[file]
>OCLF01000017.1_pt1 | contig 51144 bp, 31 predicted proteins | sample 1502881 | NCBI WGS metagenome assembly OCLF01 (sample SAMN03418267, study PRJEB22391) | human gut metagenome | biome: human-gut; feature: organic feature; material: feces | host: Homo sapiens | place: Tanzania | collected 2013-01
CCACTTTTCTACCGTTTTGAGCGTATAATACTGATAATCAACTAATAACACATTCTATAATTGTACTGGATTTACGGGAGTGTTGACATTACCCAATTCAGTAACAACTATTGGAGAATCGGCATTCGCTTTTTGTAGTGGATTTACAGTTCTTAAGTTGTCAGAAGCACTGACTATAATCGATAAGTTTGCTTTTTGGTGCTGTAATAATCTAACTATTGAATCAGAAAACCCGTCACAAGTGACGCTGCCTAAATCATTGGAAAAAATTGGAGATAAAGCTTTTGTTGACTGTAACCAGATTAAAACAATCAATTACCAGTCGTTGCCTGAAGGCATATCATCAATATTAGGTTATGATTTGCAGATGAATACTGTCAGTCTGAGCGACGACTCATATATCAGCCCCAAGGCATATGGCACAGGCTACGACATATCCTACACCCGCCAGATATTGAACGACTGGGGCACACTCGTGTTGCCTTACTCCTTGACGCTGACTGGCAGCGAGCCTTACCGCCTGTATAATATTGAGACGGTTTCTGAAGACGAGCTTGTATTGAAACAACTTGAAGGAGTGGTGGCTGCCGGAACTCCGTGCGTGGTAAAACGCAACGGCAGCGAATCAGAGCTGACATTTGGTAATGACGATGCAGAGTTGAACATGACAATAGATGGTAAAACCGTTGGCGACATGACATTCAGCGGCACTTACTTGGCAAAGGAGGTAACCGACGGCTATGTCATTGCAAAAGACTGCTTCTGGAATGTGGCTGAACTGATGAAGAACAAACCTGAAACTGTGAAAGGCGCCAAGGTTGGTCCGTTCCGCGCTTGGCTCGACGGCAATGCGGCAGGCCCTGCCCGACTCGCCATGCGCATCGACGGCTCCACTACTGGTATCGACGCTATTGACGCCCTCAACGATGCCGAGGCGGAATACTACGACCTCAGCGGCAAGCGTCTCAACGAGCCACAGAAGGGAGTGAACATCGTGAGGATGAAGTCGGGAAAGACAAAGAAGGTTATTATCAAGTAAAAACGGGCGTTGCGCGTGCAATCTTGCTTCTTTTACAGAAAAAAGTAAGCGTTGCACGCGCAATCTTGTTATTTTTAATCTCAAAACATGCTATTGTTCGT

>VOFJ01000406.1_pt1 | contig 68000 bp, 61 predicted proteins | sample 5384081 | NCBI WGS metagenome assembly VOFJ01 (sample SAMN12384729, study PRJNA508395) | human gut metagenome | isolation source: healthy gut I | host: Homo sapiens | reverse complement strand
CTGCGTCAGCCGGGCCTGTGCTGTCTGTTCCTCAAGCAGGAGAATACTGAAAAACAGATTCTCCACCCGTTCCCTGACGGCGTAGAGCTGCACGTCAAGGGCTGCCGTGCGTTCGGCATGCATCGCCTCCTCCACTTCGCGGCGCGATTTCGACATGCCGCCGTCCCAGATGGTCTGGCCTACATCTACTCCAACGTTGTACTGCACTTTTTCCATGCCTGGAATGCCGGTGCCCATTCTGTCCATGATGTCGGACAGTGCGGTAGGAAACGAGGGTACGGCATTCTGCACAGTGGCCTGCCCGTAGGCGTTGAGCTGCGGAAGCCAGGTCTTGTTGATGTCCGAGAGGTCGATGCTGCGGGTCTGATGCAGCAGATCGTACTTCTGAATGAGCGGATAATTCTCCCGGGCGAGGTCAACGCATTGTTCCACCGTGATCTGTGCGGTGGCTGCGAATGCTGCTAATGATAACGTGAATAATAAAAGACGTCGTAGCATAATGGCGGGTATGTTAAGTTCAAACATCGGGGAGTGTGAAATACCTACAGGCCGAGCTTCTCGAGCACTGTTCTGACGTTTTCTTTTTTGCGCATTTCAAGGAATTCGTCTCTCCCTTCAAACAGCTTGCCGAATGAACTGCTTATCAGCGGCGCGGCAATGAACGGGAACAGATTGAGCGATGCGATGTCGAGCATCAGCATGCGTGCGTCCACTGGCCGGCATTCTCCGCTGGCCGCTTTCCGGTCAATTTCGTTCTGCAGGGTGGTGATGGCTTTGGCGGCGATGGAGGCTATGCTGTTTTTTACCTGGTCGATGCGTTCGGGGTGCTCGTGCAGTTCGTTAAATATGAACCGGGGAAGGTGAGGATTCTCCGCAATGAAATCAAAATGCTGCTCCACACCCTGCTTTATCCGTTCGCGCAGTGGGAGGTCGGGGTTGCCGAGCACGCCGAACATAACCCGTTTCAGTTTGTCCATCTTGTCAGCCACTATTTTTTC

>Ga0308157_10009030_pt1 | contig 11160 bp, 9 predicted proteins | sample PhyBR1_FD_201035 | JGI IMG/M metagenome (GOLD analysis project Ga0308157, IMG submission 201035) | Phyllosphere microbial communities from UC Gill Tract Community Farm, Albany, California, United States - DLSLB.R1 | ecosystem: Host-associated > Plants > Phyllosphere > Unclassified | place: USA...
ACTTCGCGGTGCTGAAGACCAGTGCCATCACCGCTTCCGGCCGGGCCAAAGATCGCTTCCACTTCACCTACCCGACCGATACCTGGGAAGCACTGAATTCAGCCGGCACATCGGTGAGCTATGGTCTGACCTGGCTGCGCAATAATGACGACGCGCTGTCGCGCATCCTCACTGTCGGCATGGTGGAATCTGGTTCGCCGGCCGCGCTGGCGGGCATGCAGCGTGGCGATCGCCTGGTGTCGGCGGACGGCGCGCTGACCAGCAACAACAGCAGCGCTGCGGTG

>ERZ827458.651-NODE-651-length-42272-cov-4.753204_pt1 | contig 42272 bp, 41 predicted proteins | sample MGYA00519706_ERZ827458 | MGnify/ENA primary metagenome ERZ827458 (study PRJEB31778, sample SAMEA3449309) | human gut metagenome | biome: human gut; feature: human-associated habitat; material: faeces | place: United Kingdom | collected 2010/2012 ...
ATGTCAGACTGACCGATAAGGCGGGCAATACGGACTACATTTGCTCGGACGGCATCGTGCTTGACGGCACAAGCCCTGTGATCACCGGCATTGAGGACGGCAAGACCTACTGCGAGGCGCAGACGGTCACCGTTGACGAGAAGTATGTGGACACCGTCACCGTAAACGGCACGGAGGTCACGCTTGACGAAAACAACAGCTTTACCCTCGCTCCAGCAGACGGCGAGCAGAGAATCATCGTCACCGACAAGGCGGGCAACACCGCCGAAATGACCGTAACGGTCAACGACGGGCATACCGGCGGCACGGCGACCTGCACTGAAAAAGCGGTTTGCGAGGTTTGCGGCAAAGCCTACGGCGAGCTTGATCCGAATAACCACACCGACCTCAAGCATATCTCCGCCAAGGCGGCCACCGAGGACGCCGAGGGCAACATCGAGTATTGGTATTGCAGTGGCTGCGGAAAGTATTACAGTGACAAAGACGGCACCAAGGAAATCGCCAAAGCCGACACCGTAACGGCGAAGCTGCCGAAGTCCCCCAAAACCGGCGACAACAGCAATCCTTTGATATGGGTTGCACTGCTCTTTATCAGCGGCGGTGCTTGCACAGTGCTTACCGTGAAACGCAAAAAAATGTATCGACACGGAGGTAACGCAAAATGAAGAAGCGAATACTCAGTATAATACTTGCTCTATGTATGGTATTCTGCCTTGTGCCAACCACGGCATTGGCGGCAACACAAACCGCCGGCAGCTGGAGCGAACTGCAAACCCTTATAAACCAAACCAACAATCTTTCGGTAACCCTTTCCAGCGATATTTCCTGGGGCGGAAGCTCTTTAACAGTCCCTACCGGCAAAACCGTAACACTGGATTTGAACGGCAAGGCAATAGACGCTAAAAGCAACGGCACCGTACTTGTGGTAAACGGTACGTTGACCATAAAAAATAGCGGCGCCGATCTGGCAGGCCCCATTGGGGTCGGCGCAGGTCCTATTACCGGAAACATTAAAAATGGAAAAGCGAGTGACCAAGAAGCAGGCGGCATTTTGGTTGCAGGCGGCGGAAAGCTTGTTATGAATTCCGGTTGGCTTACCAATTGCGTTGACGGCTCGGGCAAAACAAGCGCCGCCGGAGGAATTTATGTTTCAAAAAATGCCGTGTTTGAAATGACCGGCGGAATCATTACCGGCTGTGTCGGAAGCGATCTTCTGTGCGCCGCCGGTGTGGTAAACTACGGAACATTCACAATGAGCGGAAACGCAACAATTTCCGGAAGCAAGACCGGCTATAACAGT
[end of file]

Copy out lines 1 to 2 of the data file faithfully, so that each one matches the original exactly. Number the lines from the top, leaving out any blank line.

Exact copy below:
>OCLF01000017.1_pt1 | contig 51144 bp, 31 predicted proteins | sample 1502881 | NCBI WGS metagenome assembly OCLF01 (sample SAMN03418267, study PRJEB22391) | human gut metagenome | biome: human-gut; feature: organic feature; material: feces | host: Homo sapiens | place: Tanzania | collected 2013-01
CCACTTTTCTACCGTTTTGAGCGTATAATACTGATAATCAACTAATAACACATTCTATAATTGTACTGGATTTACGGGAGTGTTGACATTACCCAATTCAGTAACAACTATTGGAGAATCGGCATTCGCTTTTTGTAGTGGATTTACAGTTCTTAAGTTGTCAGAAGCACTGACTATAATCGATAAGTTTGCTTTTTGGTGCTGTAATAATCTAACTATTGAATCAGAAAACCCGTCACAAGTGACGCTGCCTAAATCATTGGAAAAAATTGGAGATAAAGCTTTTGTTGACTGTAACCAGATTAAAACAATCAATTACCAGTCGTTGCCTGAAGGCATATCATCAATATTAGGTTATGATTTGCAGATGAATACTGTCAGTCTGAGCGACGACTCATATATCAGCCCCAAGGCATATGGCACAGGCTACGACATATCCTACACCCGCCAGATATTGAACGACTGGGGCACACTCGTGTTGCCTTACTCCTTGACGCTGACTGGCAGCGAGCCTTACCGCCTGTATAATATTGAGACGGTTTCTGAAGACGAGCTTGTATTGAAACAACTTGAAGGAGTGGTGGCTGCCGGAACTCCGTGCGTGGTAAAACGCAACGGCAGCGAATCAGAGCTGACATTTGGTAATGACGATGCAGAGTTGAACATGACAATAGATGGTAAAACCGTTGGCGACATGACATTCAGCGGCACTTACTTGGCAAAGGAGGTAACCGACGGCTATGTCATTGCAAAAGACTGCTTCTGGAATGTGGCTGAACTGATGAAGAACAAACCTGAAACTGTGAAAGGCGCCAAGGTTGGTCCGTTCCGCGCTTGGCTCGACGGCAATGCGGCAGGCCCTGCCCGACTCGCCATGCGCATCGACGGCTCCACTACTGGTATCGACGCTATTGACGCCCTCAACGATGCCGAGGCGGAATACTACGACCTCAGCGGCAAGCGTCTCAACGAGCCACAGAAGGGAGTGAACATCGTGAGGATGAAGTCGGGAAAGACAAAGAAGGTTATTATCAAGTAAAAACGGGCGTTGCGCGTGCAATCTTGCTTCTTTTACAGAAAAAAGTAAGCGTTGCACGCGCAATCTTGTTATTTTTAATCTCAAAACATGCTATTGTTCGT